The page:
6. Themed Days

6.7. Day 7: Diabetes

Preparatory work

In preparation students should have:

  • researched the causes and treatments of Type 1 and Type 2 diabetes. The Diabetes UK website is a good starting point for information about diabetes; there are resources for patients and healthcare professionals so whatever your level of prior knowledge you should be able to find some useful information;
  • reviewed some of the resources on healthtalk.org about type 2 diabetes, especially to get understand a patient’s perspective on living with diabetes, such as symptoms, diagnosis, controlling diabetes and impact on lifestyle.


To introduce students to the pathophysiology of diabetes; and to the impact diabetes has on the individual and society.


Learning Outcomes 

By the end of the day students should be able to:

  • describe the incidence and prevalence of Type 1 and Type 2 diabetes and the impact of diabetes on the general practice workload;
  • discuss some factors that may be contributing to the rise in prevalence of Type 2 diabetes;
  • describe the impact of diabetes on an individual;
  • describe some health promotion interventions to reduce the prevalence of Type 2 diabetes;
  • practise blood pressure monitoring, blood glucose testing, height and weight measurement.


Example timetable

9.30 – 10.30

Tutorial on diabetes


10.30 – 10.45


Tea break

10.45 – 11.45

Prepare for patient encounters

  • Plan questions and observations


Patient encounters

  • Some students can sit in on a clinic with GP/practice nurse
  • Other students to interview patient/s with diabetes


11.45 – 12.45

Students feedback to group on what their patient encounters and group discussion


Set up afternoon activity;

Debate - Is Type 2 diabetes a reversible disease of lifestyle?


12.45 –13.45

Lunch break


13.45 – 14.30

Students research and prepare for debate in 2 groups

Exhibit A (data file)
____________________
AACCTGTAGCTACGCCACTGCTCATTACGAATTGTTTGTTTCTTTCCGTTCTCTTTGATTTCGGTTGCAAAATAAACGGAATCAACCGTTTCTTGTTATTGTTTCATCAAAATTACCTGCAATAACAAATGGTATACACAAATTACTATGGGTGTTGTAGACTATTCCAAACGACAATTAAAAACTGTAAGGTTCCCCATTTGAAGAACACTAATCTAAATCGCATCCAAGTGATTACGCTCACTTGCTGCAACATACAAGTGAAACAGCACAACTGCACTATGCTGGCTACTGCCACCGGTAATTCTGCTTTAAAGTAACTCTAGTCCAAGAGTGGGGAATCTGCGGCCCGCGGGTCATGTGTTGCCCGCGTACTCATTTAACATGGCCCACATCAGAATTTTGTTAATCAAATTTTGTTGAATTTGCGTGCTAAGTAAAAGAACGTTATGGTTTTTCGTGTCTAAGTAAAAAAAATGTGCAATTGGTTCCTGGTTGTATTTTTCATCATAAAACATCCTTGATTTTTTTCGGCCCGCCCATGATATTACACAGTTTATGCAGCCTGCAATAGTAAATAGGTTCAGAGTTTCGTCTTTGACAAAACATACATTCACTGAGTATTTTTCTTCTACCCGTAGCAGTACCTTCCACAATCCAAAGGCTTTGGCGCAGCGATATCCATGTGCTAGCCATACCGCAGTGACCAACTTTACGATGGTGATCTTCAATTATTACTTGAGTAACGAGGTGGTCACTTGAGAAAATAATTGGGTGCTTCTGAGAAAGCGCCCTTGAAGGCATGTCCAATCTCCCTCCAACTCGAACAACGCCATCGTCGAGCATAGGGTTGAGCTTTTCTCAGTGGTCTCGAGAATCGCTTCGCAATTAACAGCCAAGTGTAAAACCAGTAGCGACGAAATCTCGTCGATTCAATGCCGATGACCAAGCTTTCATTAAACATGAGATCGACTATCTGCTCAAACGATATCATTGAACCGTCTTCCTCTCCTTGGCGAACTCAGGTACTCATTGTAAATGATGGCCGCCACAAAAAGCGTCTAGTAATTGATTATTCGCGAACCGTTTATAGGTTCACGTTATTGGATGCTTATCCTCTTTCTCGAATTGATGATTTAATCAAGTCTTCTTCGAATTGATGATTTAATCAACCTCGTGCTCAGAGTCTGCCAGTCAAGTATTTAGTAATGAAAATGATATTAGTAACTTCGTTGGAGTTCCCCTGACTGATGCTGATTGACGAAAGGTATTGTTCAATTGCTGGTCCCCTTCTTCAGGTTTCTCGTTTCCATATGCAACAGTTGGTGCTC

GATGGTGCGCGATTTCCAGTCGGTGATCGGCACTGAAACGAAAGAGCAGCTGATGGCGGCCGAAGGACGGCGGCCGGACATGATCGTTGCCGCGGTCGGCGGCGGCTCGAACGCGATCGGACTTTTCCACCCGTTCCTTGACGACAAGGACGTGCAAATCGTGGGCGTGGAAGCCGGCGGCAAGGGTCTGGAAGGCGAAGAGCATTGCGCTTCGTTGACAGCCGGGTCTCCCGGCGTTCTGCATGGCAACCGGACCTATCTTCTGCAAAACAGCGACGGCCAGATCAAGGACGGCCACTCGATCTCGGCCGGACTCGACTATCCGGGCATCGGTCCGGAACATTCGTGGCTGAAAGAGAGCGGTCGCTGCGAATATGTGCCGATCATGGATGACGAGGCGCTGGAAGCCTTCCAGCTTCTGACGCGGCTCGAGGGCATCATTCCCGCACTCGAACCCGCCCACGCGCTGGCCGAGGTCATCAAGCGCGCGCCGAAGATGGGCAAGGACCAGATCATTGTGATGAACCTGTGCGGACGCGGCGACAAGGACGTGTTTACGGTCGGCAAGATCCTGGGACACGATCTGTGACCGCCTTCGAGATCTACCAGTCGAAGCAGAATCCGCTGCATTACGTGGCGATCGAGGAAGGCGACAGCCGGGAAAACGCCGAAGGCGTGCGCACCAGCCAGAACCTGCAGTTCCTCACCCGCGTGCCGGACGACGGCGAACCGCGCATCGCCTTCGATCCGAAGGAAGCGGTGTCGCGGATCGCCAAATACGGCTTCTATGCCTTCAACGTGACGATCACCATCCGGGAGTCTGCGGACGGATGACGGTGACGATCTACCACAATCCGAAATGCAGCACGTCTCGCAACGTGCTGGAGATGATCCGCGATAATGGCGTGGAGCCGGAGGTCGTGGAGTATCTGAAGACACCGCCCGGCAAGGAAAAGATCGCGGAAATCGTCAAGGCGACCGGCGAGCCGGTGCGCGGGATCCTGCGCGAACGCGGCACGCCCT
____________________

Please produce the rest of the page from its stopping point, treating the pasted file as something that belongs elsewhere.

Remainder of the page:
14.30 – 15.00



15.00 – 15.15

Tea break


15.15 – 16.00

Debrief from day

Set homework for next session



Suggested ActivitieS

  • Tutorial on diabetes – could include discussion around types of diabetes, incidence & prevalence statistics (national/local) and factors causing increased prevalence Type 2 diabetes, a quiz (either set by tutor or each student to contribute 1 or 2 questions), student presenting on students presenting pre-agreed topics based around preparatory work, ‘hot topics’ e.g. lifestyle medicine.
  • Session with practice nurse/healthcare assistant to introduce students to the monitoring of patients with diabetes at the practice.
  • Observe a consultation with a patient with diabetes; this could be a virtual diabetic review.
  • Interview a patient with diabetes, with the possibility of a home visit if students are on site.
  • Interview a health care professional involved with the care of the patients with diabetes.
  • Group discussion after meeting patient/s and healthcare professionals to compare the patient’s and professional’s views on the management of diabetes and its impact on the patient’s life.
  • Group debate e.g. Is Type 2 diabetes a reversible disease of lifestyle?
  • Clinical skills teaching and practice e.g. blood pressure measurement, blood glucose testing, height and weight measurements and BMI calculations and interpretation. Discuss/observe how some diabetes monitoring is being carried out virtually.
  • Students join practice/MDT meeting.
  • Student-led research into local services and facilities for people with diabetes. This could include some students visiting local sites or conducting research on foot e.g. to local library/community centre if they are on site.


Questions for students to consider

  • If you met a patient with diabetes – what did you learn about the impact the condition has on their day to day life?  Did anything they told you surprise you?  Did you think they could do anything to improve their own situation?  How can health care professionals help patients to help themselves?
  • If type 2 diabetes is increasing because of our sedentary lifestyle and increasing weight (as a population) what is the role of the doctor in diabetes?  Should efforts be concentrated on prevention?  How far should we go to ‘encourage’ people to make healthy choices?  Or should doctors concentrate on treating the patients that present?